Professor Evan Mandery tells the story of America’s ambivalent relationship with capital punishment in his sixth book, A Wild Justice: The Death and Resurrection of Capital Punishment in America, published by W.W. Norton.
Based on four years of archival research and more than 100 interviews with former Supreme Court law clerks, litigators, and academics, the book tells the behind-the-scenes story of two landmark Supreme Court decisions from the 1970s. In 1972, the Supreme Court struck down Georgia’s death penalty law in Furman v. Georgia—a decision that divided the justices, but nevertheless led nearly everyone to believe capital punishment in the U.S. had ended. However, states responded with a groundswell of support for the death penalty, and in 1976 the Court reauthorized capital punishment in Gregg v. Georgia. The U.S. continues to be one of only 57 countries, including Iran and North Korea, that employs the death penalty.
The New York Times Book Review said about A Wild Justice, “Explaining Furman and its implications can be tricky, but Evan Mandery… has done both with remarkable ease. Mandery knows how to tell a story, and he’s done some terrific research.” The book received starred reviews in Publishers Weekly (“It takes a gifted writer to craft a thriller out of the efforts to have capital punishment declared unconstitutional, but Mandery pulls it off in this intellectual page-turner”), Kirkus, which praised the book as “outstanding every respect,” and the Library Journal, which called it a “tour de force.”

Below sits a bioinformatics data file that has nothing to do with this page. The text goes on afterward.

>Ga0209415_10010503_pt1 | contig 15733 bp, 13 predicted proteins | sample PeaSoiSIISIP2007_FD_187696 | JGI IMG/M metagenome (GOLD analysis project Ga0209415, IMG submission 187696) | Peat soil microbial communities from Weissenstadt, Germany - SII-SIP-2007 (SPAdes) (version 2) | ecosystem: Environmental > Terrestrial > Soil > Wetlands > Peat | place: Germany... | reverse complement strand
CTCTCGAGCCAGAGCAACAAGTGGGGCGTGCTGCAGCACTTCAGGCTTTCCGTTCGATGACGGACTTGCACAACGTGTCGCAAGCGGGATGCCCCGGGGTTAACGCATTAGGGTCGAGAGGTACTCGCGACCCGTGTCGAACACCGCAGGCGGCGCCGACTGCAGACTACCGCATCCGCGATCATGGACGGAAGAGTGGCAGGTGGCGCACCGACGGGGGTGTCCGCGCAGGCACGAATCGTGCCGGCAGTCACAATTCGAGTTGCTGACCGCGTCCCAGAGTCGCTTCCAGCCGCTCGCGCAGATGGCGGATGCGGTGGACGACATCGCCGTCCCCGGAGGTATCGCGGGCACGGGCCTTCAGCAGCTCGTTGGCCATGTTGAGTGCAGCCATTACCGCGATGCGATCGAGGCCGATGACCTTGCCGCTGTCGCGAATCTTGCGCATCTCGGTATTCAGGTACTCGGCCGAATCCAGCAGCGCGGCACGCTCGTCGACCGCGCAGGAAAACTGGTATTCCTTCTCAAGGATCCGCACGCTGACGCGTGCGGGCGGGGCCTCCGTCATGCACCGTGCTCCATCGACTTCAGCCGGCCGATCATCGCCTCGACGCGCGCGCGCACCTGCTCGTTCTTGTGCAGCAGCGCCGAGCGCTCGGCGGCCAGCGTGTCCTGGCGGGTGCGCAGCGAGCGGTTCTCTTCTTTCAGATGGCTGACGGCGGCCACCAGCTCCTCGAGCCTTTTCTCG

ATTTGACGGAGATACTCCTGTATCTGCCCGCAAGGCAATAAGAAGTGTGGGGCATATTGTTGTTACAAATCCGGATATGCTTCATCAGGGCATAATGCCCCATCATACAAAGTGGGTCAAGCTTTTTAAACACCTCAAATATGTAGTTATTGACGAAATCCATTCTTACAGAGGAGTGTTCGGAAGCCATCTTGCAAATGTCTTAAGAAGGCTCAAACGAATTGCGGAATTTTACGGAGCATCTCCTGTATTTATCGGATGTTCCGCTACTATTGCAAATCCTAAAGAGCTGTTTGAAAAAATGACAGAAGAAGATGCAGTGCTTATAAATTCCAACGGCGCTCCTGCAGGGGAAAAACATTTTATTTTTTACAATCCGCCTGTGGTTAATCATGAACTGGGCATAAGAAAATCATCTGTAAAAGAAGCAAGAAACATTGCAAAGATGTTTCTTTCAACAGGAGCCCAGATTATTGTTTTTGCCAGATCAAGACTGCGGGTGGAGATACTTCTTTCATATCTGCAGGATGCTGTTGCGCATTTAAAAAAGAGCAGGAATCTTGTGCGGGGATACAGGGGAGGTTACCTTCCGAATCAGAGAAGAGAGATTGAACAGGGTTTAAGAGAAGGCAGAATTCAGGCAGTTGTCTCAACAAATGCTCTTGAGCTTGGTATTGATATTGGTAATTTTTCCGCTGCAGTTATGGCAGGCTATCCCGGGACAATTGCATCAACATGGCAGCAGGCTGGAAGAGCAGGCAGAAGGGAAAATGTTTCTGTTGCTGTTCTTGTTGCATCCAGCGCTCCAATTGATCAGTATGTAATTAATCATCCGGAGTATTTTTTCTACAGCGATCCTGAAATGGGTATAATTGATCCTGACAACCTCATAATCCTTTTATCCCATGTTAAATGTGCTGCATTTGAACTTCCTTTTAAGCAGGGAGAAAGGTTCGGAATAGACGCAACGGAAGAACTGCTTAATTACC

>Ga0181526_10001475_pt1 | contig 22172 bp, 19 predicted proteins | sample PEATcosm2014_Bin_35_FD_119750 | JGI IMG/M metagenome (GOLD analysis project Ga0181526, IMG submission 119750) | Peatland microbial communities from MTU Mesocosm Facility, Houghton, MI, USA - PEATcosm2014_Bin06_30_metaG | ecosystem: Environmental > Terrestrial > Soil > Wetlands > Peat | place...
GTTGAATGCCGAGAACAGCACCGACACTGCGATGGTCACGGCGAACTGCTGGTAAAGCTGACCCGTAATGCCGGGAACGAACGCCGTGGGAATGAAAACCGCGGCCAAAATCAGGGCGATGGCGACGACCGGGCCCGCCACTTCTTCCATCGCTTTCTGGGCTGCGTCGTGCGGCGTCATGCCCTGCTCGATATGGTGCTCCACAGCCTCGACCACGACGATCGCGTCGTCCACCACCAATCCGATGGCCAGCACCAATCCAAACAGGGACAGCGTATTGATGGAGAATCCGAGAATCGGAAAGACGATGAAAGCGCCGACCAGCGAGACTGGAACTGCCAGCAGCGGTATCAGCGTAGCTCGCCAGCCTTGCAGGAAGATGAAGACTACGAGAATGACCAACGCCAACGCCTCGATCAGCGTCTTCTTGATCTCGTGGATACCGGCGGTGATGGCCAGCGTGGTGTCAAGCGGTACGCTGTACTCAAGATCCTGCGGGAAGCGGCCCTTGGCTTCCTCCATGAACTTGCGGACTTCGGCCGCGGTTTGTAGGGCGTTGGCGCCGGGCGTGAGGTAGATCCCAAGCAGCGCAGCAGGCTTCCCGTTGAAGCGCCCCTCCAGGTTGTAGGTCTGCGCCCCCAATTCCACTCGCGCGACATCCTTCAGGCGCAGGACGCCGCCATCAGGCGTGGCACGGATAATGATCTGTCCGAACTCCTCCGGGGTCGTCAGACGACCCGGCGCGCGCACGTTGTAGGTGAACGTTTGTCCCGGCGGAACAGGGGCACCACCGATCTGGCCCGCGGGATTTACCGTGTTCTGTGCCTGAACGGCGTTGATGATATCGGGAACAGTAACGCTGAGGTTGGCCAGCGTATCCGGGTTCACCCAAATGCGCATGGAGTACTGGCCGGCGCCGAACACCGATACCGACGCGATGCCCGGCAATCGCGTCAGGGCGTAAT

This weekend in Slate, Emily Bazelon described the deal between Justices Potter Stewart and Byron White that led the Court to deciding Furman in the manner it did. In the article, Mandery argues that the arrangement between the justices delegitimates the Court’s rulings on capital punishment. “For 40 years the law has been governed by the proposition that a non-arbitrary death penalty law is constitutional,” he said. “I proved to as near a certainty as possible that this proposition was arrived at over the course of weekend by two people, one of whom opposed the death penalty.”
Mandery is the chairperson of the department of criminal justice and an expert on the death penalty. A former capital litigator, he is the author of twenty law review articles on the subject and a textbook currently in its second edition. He has also written three novels. His most recent, Q, was published in 2011 by HarperCollins.